During the semester the interns continued with the Foundations program through nine two-hour follow up sessions. The first three of these sessions covered assessment of student learning, evaluation of teaching and peer observation of teaching. The remaining six sessions were on topics chosen by the interns and facilitated by them. Topics included learning styles, web based teaching, leading discussions, cultural awareness, interdisciplinary teaching, student learning teams, lesson planning and developing a syllabus. An additional session was held on preparing a teaching portfolio. (The Foundations program was changed to a two-day workshop with nine follow ups from the normal 2.5 days and 7 follow ups for scheduling reasons).
The follow up sessions were also used as a forum for dialogue about teaching and learning issues that were raised in the intern's individual teaching experiences. Interns presented problems they faced or strategies they were planning to try in their classes and sought feedback from their colleagues. This dialogue continued in second semester with fortnightly meetings to complete the 50 hours of development. They also worked on their project related to their teaching and learning and sort feedback from the group on their projects.
The interns are also be able to participate in other funded development programs related to teaching identified by the interns to suit their individual developmental requirements.
Feedback on the scheme
The feedback to date is based on individual interviews at the end of first semester and anecdotal comments made through the course of the internship. Interns have yet to submit the reflective statement on their experience and each will also provide some verbal comments to the internship coordinator. The feedback to date has been positive. All interns reported that their participation in the Teaching Internship Scheme had met their expectations; for most it has far exceeded their expectations. Several of the interns reported that the most important outcome of being a teaching intern was the increase in confidence as a teacher and being able to get some teaching experience.
The biggest downside of participating in the internship appeared to be the time conflict with the interns own study and research programs. Many of the interns reported spending an excessive amount of time on lecture preparation.
Other comments reported include:
- aided in development as a professional and a provided a greater awareness of what is involved in teaching;
- created a realisation that teaching is difficult and that there are others who share the same problems and issues;
- increased knowledge of where to look for answers and solve problems;
- showed that teachers must have respect for their students;
- the Foundations workshop was very valuable;
- reflective dialogue about individual classroom issues and problems was very valuable and more time should be allocated to it;
- the experience of facilitating follow up sessions was valuable but some wanted to see more involvement of 'experts';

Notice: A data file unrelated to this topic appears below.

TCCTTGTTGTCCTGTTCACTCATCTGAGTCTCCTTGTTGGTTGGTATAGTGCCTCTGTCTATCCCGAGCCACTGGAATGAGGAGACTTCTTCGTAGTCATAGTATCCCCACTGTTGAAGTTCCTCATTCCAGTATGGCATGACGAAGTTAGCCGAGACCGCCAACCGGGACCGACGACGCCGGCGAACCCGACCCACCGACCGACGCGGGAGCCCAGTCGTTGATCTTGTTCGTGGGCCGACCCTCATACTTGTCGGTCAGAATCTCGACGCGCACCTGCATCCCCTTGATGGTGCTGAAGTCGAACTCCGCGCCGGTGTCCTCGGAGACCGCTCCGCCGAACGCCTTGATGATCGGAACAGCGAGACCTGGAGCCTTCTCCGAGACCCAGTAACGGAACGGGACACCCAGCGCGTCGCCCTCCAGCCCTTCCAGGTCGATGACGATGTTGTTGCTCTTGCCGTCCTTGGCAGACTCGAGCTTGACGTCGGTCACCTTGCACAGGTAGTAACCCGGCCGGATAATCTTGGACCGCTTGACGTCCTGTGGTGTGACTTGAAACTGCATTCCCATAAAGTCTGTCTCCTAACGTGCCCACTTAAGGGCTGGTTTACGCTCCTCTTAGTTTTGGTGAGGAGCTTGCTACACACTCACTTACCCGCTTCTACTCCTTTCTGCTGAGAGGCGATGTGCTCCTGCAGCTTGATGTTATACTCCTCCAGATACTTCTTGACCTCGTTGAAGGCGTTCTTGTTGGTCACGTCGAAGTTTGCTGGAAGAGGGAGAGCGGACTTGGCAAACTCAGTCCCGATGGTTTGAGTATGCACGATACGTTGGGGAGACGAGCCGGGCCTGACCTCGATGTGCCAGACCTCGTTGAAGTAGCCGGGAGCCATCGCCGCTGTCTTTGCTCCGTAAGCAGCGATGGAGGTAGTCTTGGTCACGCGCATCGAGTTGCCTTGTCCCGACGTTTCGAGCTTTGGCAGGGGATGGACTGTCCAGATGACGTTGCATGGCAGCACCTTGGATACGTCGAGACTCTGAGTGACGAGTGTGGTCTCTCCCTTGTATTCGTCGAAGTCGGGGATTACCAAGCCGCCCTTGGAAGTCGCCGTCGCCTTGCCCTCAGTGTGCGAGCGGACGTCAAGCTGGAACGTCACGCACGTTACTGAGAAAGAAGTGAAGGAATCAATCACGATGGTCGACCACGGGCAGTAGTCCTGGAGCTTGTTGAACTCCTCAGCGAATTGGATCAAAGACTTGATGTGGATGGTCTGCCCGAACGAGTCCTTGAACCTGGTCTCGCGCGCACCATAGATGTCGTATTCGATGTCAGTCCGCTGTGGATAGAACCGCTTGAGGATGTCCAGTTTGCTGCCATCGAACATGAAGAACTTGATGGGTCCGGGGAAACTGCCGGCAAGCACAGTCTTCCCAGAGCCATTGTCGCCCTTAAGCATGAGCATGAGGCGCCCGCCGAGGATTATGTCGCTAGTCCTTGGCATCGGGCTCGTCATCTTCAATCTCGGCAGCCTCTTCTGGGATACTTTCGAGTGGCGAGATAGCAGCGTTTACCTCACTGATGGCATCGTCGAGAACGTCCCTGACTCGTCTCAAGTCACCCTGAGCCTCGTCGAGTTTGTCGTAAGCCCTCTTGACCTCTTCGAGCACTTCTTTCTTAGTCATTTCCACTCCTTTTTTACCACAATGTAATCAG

- the keeping of a journal should be mandatory;
- their 'philosophy' of teaching was developing as they progressed through the internship. Both the teaching experience and the development activities were
- critical in helping them understand "who they were as teachers";
- networking and collegial atmosphere was valuable; at times there was a divide between sciences and humanities but this was seen as natural and beneficial;
- cross discipline dialogue revealed differences and similarities in approach and issues;
- insufficient contact with the internship supervisors;
- feedback from departments has been positive;
- some administrative issues.
The Teaching Internship Scheme in 2001
The feedback from the participants has been taken into account in drafting the guidelines for the scheme in 2001. Changes made include:
- Internships increased to 14 fully funded; decreased funding per intern;
- More involvement of supervisors;
- Reflective journal compulsory;
- Orientation meeting;
- Stricter adherence to applicants being in their second year of studies;
- Start the project in first semester.
The feedback reported here is only preliminary and most was provided after one semester of teaching and after the major portion of the development activities. Further feedback will become available when the interns submit their final report. A longer term view of the success of the Teaching Internship Scheme will be evident when the interns graduate and move into academic positions. Hopefully these new academics will have a much smoother transition to academic life, being well prepared to teach and being a step ahead of other new academics who have not had a similar experience.
|Author: Allan Goody|
Centre for Staff Development
University of Western Australia
Crawley, WA 6009
Phone: +61 8 9380 2603 Fax: +61 8 9380 1156
Please cite as: Goody, A. (2001). Preparing postgraduate students as future university teachers: The UWA Teaching Internship Scheme. In A. Herrmann and M. M. Kulski (Eds), Expanding Horizons in Teaching and Learning. Proceedings of the 10th Annual Teaching Learning Forum, 7-9 February 2001. Perth: Curtin University of Technology.